On a larger scale, the present process is operated as a continuous flow system. This may constitute a simple reaction tube in which the substrate crystal is located and in which the hydrogen gas is then passed to flush oxygen from the system. In this tube are passed the Group II and Group VI reactants carried by hydrogen along the same or one or more additional conduits. The II-VI compound formed in the reaction tube deposits as an epitaxial layer on the substrate crystal. Various other modifications including horizontal and vertical tubes are also contemplated, and recycle systems in which the exit gas after precipitation of the single crystal product is returned to the system is also desirable, particularly in larger scale installations.

In addition to making the epitaxial films by providing separate sources of the Group II component and the Group VI component it is also possible to make the epitaxially grown crystals of the present invention by reacting hydrogen chloride, hydrogen bromide, or hydrogen iodide with a II-VI compound at a sufficiently elevated temperature to provide gaseous products consisting of Group II compounds and Group VI elements or compounds. These gaseous reaction products will then further react in a region of the system at lower temperature to redeposit the original IIVI compound. Consequently the present process is adaptable to a wide variety of starting materials and may also be used to obtain products of very high purity by employingthe II-VI compound for redeposition. The reaction system accordingly may consi st of a number of zones to provide for the introduction of volatile components which undergo reaction to'form the ultimate II-VI epitaxial film.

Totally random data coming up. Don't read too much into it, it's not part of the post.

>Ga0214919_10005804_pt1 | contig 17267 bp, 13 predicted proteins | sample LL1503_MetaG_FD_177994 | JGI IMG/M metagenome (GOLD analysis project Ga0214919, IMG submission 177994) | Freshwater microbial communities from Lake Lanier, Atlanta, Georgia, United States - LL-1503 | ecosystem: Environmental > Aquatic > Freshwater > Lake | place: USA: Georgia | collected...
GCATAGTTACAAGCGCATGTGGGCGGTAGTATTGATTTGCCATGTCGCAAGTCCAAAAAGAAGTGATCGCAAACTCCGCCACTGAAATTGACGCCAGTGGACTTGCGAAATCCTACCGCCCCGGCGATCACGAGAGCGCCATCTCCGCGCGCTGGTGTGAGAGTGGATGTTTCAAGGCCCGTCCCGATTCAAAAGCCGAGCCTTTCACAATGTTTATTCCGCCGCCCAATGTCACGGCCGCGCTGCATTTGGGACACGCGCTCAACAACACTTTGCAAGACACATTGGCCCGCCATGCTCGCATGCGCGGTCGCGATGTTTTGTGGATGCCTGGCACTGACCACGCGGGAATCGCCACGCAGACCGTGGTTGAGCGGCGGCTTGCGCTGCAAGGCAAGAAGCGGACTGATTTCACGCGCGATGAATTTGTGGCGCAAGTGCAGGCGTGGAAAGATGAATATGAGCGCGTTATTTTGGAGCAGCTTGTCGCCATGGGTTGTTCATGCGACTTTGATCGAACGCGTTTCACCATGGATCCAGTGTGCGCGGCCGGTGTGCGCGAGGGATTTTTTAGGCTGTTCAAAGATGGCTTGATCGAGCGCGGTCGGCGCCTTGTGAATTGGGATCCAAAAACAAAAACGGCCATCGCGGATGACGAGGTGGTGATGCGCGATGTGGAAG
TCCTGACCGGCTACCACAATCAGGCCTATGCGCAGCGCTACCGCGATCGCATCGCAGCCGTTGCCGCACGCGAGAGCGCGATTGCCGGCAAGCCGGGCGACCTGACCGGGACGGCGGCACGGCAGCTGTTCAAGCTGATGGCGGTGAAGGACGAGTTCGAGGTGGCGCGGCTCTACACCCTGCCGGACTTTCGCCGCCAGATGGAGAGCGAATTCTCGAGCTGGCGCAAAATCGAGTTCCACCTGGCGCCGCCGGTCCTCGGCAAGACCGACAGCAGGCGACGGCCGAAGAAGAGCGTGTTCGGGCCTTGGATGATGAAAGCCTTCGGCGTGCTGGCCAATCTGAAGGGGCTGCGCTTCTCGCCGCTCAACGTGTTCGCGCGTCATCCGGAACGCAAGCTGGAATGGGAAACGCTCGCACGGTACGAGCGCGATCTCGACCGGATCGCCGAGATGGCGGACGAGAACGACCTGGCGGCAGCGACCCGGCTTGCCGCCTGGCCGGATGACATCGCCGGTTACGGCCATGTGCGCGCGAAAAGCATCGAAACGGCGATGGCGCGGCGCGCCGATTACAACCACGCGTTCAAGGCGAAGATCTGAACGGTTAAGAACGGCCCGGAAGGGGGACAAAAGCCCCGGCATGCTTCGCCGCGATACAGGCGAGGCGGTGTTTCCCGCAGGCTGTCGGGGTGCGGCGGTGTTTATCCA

An advantage of the present method for the production of epitaxial films of II VI compounds by the reaction in the vapor phase of a Group II component and Group VI component is the ease of obtaining high purity products. In contrast to this method, the conventional method for the preparation of II-VI compounds beginning with the respective elements'from the Group II and Group VI ,series consists of merely adding together the two reactants. The high-temperature vapor-phase reaction employed in the present method inherently introduces a factor favoring'the production of pure materials, since the vaporization and reaction of the respective Group II and Group VI components results in a rejection of impurities. The desired reaction for the production of the II-VI compound occurs between the Group II component, the Group VI component, and hydrogen to yield the II-VI compound. As a result, it is found that unusually pure materials which are of utility in various electrical and electronic applications such as in the manufacture of semiconductors are readily obtained.